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A DREAM of Equal Access to Education

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Dr. Martin Luther King Jr. has always been a hero to me.  I grew up watching his speeches and coloring his picture in school. Even at a young age, I admired his dedication, his compassion, and his ambitious views of freedom and equality for all people. Without a doubt, Dr. King has shaped my view of social entrepreneurship, leadership, and innovation. 

As we celebrate the 50th anniversary of The March on Washington, we are all thinking about the hopes and ideals expressed that day and just how far we have come.  The March was a call for change in terms of racial inequality in America during the 1960's, but it touched on injustices across the human experience.  Fifty years later, the fight is not over.  We see evidence of racial inequality in this country each day.  We also see a growing chasm between "the haves and the have-nots" with lasting implications for our nation.

You have heard this quote:  "education is a right, not a privilege."  Yet, the costs of higher education, in particular, grow farther and farther away from the clutches of low-income youth.   Last week, President Obama announced his plan to make college more affordable.  In his speech at the University at Buffalo, he said: 

At a time when a higher education has never been more important or more expensive, too many students are facing a choice that they should never have to make: Either they say no to college and pay the price for not getting a degree — and that’s a price that lasts a lifetime — or you do what it takes to go to college, but then you run the risk that you won’t be able to pay it off because you’ve got so much debt.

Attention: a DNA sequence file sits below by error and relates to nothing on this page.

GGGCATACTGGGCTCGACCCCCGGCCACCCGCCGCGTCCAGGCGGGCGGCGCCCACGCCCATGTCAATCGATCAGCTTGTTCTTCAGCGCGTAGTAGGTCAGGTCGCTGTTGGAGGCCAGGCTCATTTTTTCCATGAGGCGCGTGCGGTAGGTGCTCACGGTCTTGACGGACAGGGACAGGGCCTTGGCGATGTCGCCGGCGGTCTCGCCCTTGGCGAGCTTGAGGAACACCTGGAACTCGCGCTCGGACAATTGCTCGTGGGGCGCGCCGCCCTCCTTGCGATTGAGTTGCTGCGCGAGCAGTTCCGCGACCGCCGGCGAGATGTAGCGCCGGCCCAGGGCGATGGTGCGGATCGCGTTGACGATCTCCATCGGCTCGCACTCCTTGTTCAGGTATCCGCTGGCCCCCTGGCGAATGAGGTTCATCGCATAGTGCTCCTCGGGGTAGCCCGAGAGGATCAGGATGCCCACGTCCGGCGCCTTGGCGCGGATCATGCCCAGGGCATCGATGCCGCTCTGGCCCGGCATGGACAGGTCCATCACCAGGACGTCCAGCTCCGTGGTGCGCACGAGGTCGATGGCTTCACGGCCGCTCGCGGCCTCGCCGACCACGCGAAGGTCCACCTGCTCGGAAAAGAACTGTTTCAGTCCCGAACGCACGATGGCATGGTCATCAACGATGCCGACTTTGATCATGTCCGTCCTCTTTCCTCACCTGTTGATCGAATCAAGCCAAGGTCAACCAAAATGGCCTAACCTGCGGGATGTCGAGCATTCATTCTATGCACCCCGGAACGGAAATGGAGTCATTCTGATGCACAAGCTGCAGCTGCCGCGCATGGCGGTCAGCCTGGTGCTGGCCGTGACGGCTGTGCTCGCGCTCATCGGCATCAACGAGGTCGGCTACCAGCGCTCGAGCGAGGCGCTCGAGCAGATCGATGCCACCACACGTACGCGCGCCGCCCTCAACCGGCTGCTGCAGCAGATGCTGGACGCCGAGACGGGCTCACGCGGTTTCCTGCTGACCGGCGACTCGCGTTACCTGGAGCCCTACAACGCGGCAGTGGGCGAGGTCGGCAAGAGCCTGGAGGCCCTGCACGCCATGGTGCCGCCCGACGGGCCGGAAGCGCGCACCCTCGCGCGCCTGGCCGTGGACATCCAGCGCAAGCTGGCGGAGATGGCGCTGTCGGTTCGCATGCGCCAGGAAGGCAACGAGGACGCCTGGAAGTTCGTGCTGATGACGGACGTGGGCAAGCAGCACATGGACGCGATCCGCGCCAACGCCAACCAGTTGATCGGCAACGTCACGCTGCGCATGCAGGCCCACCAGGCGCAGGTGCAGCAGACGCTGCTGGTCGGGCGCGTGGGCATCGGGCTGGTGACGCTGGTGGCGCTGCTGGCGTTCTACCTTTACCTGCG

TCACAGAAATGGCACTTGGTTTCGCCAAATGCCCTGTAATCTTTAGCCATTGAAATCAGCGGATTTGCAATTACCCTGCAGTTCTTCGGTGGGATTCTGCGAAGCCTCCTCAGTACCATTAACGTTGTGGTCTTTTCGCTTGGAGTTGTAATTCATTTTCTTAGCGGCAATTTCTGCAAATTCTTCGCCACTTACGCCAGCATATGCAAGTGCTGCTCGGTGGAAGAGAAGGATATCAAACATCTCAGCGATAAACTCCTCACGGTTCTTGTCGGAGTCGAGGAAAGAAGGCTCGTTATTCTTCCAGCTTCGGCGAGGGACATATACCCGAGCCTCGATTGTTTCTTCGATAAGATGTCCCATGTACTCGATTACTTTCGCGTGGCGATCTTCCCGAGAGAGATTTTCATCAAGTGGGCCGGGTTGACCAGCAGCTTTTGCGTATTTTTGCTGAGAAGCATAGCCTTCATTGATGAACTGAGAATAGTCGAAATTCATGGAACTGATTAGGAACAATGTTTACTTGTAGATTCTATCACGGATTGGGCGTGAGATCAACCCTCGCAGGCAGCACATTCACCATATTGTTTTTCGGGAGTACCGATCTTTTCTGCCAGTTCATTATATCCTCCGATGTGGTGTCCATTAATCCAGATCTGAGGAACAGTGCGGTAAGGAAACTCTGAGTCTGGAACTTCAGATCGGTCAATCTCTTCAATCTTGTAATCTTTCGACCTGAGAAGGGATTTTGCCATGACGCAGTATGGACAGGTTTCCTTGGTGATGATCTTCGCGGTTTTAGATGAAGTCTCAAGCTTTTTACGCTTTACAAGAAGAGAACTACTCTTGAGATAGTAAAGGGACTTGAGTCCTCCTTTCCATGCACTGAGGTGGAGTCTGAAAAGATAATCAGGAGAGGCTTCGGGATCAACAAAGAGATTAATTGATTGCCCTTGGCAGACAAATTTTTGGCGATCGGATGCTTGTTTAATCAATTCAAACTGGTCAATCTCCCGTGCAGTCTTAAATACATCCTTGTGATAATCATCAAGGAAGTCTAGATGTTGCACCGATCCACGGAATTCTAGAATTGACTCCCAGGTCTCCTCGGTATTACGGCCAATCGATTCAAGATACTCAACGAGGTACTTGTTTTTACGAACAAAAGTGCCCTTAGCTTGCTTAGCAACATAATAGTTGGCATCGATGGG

College has never been more important.  The average salary of a four-year college graduate is $45,000 per year.  Individuals with a high school diploma are making half that much annually.  For young parents -- the population we serve here at Generation Hope -- $21,000 a year is not enough to provide a safe, stable, home for themselves and for their children.  Putting food on the table and staying healthy is a daily challenge.  Our community, and our country, will only be as strong as the families that comprise it.  When one family falls, it affects us all.

We have to do three things to address this inequality 1) spread awareness among the most disadvantaged youth that college is possible, 2) provide adequate support to increase their likelihood of graduation, and 3) enact legislation that ensures access to higher education for all. 

In the words of Dr. King:

Human progress is neither automatic nor inevitable... Every step toward the goal of justice requires sacrifice, suffering, and struggle; the tireless exertions and passionate concern of dedicated individuals.

We must be deliberate and tireless in our fight for true equality. 

- Nicole